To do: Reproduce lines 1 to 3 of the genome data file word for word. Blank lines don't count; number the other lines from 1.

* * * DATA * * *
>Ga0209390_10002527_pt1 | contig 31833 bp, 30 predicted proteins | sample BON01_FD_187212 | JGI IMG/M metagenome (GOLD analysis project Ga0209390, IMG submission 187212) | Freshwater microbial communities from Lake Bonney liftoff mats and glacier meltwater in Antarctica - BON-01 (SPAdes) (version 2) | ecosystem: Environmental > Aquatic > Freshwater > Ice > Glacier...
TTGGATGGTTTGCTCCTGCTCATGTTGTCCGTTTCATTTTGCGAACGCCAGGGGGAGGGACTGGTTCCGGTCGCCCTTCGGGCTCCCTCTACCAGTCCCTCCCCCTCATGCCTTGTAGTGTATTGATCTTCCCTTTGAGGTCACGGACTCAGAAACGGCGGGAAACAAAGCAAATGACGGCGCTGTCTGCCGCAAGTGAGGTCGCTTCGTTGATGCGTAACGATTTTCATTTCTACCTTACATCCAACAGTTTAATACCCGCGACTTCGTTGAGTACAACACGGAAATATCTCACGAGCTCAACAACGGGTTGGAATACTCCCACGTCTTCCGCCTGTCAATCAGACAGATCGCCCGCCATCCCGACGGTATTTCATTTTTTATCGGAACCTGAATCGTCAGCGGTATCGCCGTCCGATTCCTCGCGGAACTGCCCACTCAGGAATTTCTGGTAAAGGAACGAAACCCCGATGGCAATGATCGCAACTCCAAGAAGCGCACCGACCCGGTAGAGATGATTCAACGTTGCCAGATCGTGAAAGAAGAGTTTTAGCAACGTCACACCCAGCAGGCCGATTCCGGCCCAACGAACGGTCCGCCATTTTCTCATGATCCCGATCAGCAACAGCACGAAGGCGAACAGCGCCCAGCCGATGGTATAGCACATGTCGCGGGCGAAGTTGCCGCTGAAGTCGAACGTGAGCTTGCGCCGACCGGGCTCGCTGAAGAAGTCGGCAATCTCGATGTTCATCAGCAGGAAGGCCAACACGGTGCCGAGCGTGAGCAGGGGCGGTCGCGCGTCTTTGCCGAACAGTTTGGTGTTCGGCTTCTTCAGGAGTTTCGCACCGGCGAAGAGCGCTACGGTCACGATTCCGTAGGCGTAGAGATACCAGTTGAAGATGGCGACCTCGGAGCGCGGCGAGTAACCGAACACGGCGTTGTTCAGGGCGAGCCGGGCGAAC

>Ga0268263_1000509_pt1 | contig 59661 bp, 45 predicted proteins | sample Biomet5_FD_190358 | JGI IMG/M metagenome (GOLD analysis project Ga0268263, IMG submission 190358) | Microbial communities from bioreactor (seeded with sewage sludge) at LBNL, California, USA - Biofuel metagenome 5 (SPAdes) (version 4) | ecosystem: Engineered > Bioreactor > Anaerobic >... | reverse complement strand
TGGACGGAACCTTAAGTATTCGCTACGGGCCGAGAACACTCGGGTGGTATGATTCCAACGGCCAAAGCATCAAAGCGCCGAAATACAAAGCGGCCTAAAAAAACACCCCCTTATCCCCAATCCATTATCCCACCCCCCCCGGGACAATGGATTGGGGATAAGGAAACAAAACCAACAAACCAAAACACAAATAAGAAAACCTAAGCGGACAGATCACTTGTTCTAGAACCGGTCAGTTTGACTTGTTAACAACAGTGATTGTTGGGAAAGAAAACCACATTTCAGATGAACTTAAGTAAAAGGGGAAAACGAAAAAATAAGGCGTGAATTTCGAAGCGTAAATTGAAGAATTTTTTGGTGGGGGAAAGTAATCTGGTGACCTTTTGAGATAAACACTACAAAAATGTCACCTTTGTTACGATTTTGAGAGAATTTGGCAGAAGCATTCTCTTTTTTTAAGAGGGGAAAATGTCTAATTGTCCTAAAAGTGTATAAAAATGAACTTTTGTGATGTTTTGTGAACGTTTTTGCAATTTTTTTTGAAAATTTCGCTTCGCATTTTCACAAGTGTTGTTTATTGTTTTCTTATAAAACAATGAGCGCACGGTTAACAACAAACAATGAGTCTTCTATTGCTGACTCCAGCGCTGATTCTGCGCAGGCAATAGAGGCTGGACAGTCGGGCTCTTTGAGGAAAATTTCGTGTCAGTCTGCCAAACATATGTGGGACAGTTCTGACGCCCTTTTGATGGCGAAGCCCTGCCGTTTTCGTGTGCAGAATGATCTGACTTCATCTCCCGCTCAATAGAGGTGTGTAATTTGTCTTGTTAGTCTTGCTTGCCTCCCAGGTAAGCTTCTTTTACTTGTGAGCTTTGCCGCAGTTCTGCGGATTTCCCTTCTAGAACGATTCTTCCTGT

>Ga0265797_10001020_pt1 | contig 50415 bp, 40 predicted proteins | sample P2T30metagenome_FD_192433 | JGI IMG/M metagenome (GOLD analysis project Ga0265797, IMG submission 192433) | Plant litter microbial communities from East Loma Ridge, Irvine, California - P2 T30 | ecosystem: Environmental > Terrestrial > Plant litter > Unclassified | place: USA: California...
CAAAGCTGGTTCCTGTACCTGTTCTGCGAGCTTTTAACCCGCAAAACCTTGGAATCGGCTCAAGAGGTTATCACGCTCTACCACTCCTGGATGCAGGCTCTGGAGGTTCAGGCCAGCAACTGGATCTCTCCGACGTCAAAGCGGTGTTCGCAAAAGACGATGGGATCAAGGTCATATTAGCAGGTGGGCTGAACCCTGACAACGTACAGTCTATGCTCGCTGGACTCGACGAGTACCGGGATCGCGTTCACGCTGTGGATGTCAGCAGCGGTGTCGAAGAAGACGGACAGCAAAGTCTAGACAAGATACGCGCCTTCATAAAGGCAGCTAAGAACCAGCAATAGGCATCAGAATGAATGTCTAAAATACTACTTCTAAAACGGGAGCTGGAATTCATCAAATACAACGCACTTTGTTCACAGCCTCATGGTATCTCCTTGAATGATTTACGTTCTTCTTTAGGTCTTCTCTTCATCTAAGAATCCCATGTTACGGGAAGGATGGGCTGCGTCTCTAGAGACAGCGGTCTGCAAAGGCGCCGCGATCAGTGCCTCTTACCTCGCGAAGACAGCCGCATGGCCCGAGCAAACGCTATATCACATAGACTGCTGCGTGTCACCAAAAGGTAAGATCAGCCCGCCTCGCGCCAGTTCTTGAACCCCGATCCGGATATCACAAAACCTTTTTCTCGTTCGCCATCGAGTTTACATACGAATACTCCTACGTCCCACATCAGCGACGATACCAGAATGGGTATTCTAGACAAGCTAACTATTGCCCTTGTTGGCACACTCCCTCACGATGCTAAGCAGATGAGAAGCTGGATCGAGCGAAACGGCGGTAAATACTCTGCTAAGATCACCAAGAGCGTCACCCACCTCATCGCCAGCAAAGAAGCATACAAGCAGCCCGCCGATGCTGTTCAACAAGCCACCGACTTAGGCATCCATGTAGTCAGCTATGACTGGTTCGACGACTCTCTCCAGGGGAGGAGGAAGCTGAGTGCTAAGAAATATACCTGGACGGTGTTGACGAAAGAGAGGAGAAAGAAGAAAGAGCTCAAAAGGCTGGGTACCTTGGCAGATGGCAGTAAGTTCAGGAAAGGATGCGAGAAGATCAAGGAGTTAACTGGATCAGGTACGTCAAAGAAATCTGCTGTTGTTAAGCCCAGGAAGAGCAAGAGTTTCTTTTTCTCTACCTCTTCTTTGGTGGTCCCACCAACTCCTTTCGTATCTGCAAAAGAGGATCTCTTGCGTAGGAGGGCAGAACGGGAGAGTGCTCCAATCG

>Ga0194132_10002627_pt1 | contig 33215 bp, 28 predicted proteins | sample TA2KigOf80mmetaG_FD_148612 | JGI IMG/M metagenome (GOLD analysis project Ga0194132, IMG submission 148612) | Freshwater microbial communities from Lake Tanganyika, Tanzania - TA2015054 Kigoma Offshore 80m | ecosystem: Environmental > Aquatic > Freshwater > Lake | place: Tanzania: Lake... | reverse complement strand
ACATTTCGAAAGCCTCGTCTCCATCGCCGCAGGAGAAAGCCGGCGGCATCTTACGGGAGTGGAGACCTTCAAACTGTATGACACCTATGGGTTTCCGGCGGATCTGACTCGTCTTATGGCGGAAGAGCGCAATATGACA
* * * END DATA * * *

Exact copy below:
>Ga0209390_10002527_pt1 | contig 31833 bp, 30 predicted proteins | sample BON01_FD_187212 | JGI IMG/M metagenome (GOLD analysis project Ga0209390, IMG submission 187212) | Freshwater microbial communities from Lake Bonney liftoff mats and glacier meltwater in Antarctica - BON-01 (SPAdes) (version 2) | ecosystem: Environmental > Aquatic > Freshwater > Ice > Glacier...
TTGGATGGTTTGCTCCTGCTCATGTTGTCCGTTTCATTTTGCGAACGCCAGGGGGAGGGACTGGTTCCGGTCGCCCTTCGGGCTCCCTCTACCAGTCCCTCCCCCTCATGCCTTGTAGTGTATTGATCTTCCCTTTGAGGTCACGGACTCAGAAACGGCGGGAAACAAAGCAAATGACGGCGCTGTCTGCCGCAAGTGAGGTCGCTTCGTTGATGCGTAACGATTTTCATTTCTACCTTACATCCAACAGTTTAATACCCGCGACTTCGTTGAGTACAACACGGAAATATCTCACGAGCTCAACAACGGGTTGGAATACTCCCACGTCTTCCGCCTGTCAATCAGACAGATCGCCCGCCATCCCGACGGTATTTCATTTTTTATCGGAACCTGAATCGTCAGCGGTATCGCCGTCCGATTCCTCGCGGAACTGCCCACTCAGGAATTTCTGGTAAAGGAACGAAACCCCGATGGCAATGATCGCAACTCCAAGAAGCGCACCGACCCGGTAGAGATGATTCAACGTTGCCAGATCGTGAAAGAAGAGTTTTAGCAACGTCACACCCAGCAGGCCGATTCCGGCCCAACGAACGGTCCGCCATTTTCTCATGATCCCGATCAGCAACAGCACGAAGGCGAACAGCGCCCAGCCGATGGTATAGCACATGTCGCGGGCGAAGTTGCCGCTGAAGTCGAACGTGAGCTTGCGCCGACCGGGCTCGCTGAAGAAGTCGGCAATCTCGATGTTCATCAGCAGGAAGGCCAACACGGTGCCGAGCGTGAGCAGGGGCGGTCGCGCGTCTTTGCCGAACAGTTTGGTGTTCGGCTTCTTCAGGAGTTTCGCACCGGCGAAGAGCGCTACGGTCACGATTCCGTAGGCGTAGAGATACCAGTTGAAGATGGCGACCTCGGAGCGCGGCGAGTAACCGAACACGGCGTTGTTCAGGGCGAGCCGGGCGAAC

>Ga0268263_1000509_pt1 | contig 59661 bp, 45 predicted proteins | sample Biomet5_FD_190358 | JGI IMG/M metagenome (GOLD analysis project Ga0268263, IMG submission 190358) | Microbial communities from bioreactor (seeded with sewage sludge) at LBNL, California, USA - Biofuel metagenome 5 (SPAdes) (version 4) | ecosystem: Engineered > Bioreactor > Anaerobic >... | reverse complement strand